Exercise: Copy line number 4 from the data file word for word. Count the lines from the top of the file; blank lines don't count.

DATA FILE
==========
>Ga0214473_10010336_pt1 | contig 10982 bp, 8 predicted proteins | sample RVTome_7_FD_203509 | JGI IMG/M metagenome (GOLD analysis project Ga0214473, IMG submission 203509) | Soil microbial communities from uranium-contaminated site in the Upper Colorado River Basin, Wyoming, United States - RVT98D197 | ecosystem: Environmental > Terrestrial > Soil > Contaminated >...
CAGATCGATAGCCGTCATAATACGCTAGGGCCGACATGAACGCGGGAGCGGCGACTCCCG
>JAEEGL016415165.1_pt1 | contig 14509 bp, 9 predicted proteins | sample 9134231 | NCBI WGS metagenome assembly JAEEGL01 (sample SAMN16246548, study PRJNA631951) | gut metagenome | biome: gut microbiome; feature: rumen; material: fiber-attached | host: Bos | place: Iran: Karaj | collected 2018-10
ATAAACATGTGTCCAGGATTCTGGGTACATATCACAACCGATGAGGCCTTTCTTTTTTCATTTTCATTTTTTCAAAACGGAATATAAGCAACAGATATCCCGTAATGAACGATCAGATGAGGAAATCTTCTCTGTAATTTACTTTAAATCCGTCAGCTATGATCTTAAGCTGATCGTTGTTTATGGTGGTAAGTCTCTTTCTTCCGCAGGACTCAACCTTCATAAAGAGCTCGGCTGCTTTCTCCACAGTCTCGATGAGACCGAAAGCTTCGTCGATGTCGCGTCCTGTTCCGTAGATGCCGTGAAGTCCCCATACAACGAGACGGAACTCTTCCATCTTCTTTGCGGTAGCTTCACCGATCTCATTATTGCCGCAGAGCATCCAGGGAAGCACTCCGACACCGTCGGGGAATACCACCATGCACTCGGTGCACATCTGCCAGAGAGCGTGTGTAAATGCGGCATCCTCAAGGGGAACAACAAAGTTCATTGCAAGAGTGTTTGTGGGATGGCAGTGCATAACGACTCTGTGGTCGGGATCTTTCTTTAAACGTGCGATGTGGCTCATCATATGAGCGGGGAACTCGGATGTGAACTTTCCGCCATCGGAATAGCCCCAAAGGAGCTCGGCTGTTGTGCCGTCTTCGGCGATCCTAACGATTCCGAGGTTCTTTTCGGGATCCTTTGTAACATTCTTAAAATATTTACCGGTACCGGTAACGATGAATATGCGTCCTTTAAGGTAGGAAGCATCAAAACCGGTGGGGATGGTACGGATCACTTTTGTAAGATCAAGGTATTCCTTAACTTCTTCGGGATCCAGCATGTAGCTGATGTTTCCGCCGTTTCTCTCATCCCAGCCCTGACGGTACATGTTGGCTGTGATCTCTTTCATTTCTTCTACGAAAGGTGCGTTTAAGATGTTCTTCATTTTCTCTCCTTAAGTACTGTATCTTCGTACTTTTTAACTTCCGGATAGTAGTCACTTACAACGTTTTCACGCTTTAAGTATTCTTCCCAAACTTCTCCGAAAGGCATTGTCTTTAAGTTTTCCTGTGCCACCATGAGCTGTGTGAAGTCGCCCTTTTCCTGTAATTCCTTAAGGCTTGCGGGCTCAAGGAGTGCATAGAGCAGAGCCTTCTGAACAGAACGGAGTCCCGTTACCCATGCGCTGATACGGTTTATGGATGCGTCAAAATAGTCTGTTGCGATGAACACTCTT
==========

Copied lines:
ATAAACATGTGTCCAGGATTCTGGGTACATATCACAACCGATGAGGCCTTTCTTTTTTCATTTTCATTTTTTCAAAACGGAATATAAGCAACAGATATCCCGTAATGAACGATCAGATGAGGAAATCTTCTCTGTAATTTACTTTAAATCCGTCAGCTATGATCTTAAGCTGATCGTTGTTTATGGTGGTAAGTCTCTTTCTTCCGCAGGACTCAACCTTCATAAAGAGCTCGGCTGCTTTCTCCACAGTCTCGATGAGACCGAAAGCTTCGTCGATGTCGCGTCCTGTTCCGTAGATGCCGTGAAGTCCCCATACAACGAGACGGAACTCTTCCATCTTCTTTGCGGTAGCTTCACCGATCTCATTATTGCCGCAGAGCATCCAGGGAAGCACTCCGACACCGTCGGGGAATACCACCATGCACTCGGTGCACATCTGCCAGAGAGCGTGTGTAAATGCGGCATCCTCAAGGGGAACAACAAAGTTCATTGCAAGAGTGTTTGTGGGATGGCAGTGCATAACGACTCTGTGGTCGGGATCTTTCTTTAAACGTGCGATGTGGCTCATCATATGAGCGGGGAACTCGGATGTGAACTTTCCGCCATCGGAATAGCCCCAAAGGAGCTCGGCTGTTGTGCCGTCTTCGGCGATCCTAACGATTCCGAGGTTCTTTTCGGGATCCTTTGTAACATTCTTAAAATATTTACCGGTACCGGTAACGATGAATATGCGTCCTTTAAGGTAGGAAGCATCAAAACCGGTGGGGATGGTACGGATCACTTTTGTAAGATCAAGGTATTCCTTAACTTCTTCGGGATCCAGCATGTAGCTGATGTTTCCGCCGTTTCTCTCATCCCAGCCCTGACGGTACATGTTGGCTGTGATCTCTTTCATTTCTTCTACGAAAGGTGCGTTTAAGATGTTCTTCATTTTCTCTCCTTAAGTACTGTATCTTCGTACTTTTTAACTTCCGGATAGTAGTCACTTACAACGTTTTCACGCTTTAAGTATTCTTCCCAAACTTCTCCGAAAGGCATTGTCTTTAAGTTTTCCTGTGCCACCATGAGCTGTGTGAAGTCGCCCTTTTCCTGTAATTCCTTAAGGCTTGCGGGCTCAAGGAGTGCATAGAGCAGAGCCTTCTGAACAGAACGGAGTCCCGTTACCCATGCGCTGATACGGTTTATGGATGCGTCAAAATAGTCTGTTGCGATGAACACTCTT